The academic publisher Frontiers has summarily fired a group of editors because of their criticism of the editorial policy of the journals they were editing. Not bad for a company that claims to be a "community oriented" publisher.
It is not the first time that "Frontiers" appears in the news for a blunder or another. Last year, I gave up with Frontiers on a row over their retraction of a perfectly good paper and, just two months ago, they made another big mistake with a paper dealing with HIV/AIDS. I am more and more convinced that I did the right thing.
I guess that there is something basically wrong with the idea that a commercial publisher can handle academic papers in the "Open Access" format. For a profit oriented company, the obvious way to go is to maximize the number of papers published,but that is obviously in contrast with the goal of maximizing their quality.
Open access publishing seemed to be a good idea, at the beginning. It is probably still a good idea, but the way it has been implemented is turning out to be a disaster.
Here are some documents about Frontiers' latest blunder
From "Science Magazine" (emphasis added)
"Emotions are running high. The editors say Frontiers' publication practices are designed to maximize the company's profits, not the quality of papers, and that this could harm patients. Frederick Fenter, executive editor at Frontiers, says the company had no choice but to fire the entire group because they were holding up the publication of papers until their demands were met, which he likens to "extortion."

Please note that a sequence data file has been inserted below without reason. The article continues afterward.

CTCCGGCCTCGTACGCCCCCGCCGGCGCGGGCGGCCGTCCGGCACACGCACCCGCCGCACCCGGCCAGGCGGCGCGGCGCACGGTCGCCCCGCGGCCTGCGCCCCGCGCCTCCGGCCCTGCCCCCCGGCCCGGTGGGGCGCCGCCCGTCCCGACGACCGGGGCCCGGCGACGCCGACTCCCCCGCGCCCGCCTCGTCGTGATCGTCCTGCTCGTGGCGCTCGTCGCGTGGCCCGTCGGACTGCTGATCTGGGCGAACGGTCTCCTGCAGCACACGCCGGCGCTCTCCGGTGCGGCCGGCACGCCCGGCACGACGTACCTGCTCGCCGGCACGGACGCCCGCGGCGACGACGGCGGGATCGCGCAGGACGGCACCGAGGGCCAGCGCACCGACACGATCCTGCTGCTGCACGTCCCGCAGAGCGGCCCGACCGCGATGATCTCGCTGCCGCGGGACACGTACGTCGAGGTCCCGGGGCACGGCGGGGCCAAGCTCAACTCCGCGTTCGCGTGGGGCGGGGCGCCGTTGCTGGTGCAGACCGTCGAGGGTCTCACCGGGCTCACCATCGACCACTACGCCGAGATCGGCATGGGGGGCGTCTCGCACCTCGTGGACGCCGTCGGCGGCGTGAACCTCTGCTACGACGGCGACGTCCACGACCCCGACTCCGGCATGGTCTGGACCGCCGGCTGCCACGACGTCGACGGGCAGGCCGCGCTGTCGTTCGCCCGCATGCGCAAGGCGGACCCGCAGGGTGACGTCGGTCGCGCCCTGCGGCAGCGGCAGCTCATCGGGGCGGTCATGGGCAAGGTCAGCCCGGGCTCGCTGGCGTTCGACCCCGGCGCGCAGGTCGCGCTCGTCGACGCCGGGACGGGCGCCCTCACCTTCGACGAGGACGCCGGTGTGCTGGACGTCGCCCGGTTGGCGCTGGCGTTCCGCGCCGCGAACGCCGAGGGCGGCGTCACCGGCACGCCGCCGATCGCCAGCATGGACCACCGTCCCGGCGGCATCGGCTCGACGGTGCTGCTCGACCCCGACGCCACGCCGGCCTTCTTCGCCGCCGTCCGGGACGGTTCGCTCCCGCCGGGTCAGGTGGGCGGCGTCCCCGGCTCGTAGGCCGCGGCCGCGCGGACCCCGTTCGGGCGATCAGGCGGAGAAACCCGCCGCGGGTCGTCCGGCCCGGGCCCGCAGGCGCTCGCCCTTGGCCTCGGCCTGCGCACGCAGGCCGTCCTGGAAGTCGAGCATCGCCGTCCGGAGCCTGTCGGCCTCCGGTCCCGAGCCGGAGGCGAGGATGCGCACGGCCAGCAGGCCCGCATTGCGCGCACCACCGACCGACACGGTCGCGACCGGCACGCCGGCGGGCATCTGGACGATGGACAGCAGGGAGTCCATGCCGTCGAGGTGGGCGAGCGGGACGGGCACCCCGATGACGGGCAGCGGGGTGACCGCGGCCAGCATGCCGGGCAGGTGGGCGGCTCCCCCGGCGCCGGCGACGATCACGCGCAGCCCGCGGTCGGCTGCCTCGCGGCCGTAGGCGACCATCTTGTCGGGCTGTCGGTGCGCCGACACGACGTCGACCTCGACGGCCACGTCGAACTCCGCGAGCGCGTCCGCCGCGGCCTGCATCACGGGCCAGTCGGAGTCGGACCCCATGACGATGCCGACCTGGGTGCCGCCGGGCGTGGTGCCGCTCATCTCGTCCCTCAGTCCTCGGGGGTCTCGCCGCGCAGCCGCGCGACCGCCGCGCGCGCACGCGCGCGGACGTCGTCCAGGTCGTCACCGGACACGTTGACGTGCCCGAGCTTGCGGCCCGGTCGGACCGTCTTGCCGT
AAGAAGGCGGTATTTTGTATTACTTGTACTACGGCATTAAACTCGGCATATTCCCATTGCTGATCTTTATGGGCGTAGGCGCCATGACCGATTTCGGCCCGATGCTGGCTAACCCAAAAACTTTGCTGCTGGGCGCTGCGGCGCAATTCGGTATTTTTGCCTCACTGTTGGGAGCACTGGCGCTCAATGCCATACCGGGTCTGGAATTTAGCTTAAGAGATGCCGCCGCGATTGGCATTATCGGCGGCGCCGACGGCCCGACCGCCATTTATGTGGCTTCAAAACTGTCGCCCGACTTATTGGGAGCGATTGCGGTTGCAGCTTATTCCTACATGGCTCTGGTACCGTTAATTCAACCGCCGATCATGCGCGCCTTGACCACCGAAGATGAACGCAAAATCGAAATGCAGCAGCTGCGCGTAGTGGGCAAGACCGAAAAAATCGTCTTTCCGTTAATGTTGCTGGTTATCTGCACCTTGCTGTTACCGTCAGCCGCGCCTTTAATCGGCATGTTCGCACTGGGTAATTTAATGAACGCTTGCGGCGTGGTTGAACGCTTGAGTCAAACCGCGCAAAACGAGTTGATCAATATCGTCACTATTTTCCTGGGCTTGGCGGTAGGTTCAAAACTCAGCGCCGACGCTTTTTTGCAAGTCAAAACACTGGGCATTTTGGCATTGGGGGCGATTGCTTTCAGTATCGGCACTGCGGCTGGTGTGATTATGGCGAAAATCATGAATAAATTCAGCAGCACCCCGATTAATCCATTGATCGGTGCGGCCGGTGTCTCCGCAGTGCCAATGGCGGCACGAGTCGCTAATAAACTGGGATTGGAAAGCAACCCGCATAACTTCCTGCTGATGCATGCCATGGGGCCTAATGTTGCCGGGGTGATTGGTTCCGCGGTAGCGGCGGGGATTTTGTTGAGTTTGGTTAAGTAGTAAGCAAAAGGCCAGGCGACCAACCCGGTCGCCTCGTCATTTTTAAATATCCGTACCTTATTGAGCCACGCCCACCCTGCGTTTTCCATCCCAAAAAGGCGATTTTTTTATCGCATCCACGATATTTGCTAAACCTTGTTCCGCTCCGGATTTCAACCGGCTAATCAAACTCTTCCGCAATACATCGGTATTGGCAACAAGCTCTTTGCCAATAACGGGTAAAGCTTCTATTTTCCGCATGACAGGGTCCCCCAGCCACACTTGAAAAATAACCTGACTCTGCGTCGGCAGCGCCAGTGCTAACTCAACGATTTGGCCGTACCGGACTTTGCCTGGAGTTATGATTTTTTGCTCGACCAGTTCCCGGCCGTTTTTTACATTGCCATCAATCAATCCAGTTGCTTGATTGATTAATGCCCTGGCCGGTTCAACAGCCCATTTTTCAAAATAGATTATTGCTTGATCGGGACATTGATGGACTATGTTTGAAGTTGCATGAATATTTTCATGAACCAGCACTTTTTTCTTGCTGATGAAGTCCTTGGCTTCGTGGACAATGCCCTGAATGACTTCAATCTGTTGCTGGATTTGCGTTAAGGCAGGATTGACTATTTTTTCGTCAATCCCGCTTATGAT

Read the whole article.
Here is the abstract of the "Manifesto of Editorial Independence of Editors of Frontiers Medical Journals "
Much to our regret, repeated recent attempts of the medical Editors to discuss crucial issues regarding their position within Frontiers remained unanswered. Therefore Editors of the Frontiers Medical Journals felt urged to write the enclosed Manifesto of Editorial Independence.
The manifesto is submitted to Frontiers Media SA as the publisher and owner of the medical journals Frontiers in Medicine, Frontiers in Surgery, and Frontiers in Cardiovascular Medicine and signed by Editors from 14 countries.
The manifesto summarizes the Publisher’s continued interference with our editorial independence, documented transgressions, the unacceptable peer review procedures of medical article manuscripts, and the medical publishing regulations of the WAME, the ICMJE, and the COPE. The publisher is required to respond to the manifesto, to implement changes so that the international medical publishing standards are met, and full editorial independence established and warranted.
And, finally, the start of Frontiers' long rebuttal.
Frontiers today ended the engagement of several Specialty Chief Editors and the Field Chief Editors of Frontiers in Cardiovascular Medicine and Frontiers in Medicine. The Chief Editors wanted Frontiers to change its fundamental principle of distributed editorial decision-making during peer-review and the editors refused communication with Frontiers, some even blocking journal operations, until these demands were met.